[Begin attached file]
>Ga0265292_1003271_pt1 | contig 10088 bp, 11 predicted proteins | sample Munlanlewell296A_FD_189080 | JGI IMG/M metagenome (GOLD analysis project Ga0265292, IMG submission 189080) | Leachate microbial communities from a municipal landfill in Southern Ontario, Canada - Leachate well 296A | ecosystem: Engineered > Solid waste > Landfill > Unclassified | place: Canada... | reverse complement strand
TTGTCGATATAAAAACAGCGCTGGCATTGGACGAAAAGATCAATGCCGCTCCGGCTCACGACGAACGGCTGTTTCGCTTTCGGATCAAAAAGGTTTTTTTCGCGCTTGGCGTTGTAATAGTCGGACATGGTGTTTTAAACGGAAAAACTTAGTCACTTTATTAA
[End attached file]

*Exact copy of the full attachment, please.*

>Ga0265292_1003271_pt1 | contig 10088 bp, 11 predicted proteins | sample Munlanlewell296A_FD_189080 | JGI IMG/M metagenome (GOLD analysis project Ga0265292, IMG submission 189080) | Leachate microbial communities from a municipal landfill in Southern Ontario, Canada - Leachate well 296A | ecosystem: Engineered > Solid waste > Landfill > Unclassified | place: Canada... | reverse complement strand
TTGTCGATATAAAAACAGCGCTGGCATTGGACGAAAAGATCAATGCCGCTCCGGCTCACGACGAACGGCTGTTTCGCTTTCGGATCAAAAAGGTTTTTTTCGCGCTTGGCGTTGTAATAGTCGGACATGGTGTTTTAAACGGAAAAACTTAGTCACTTTATTAA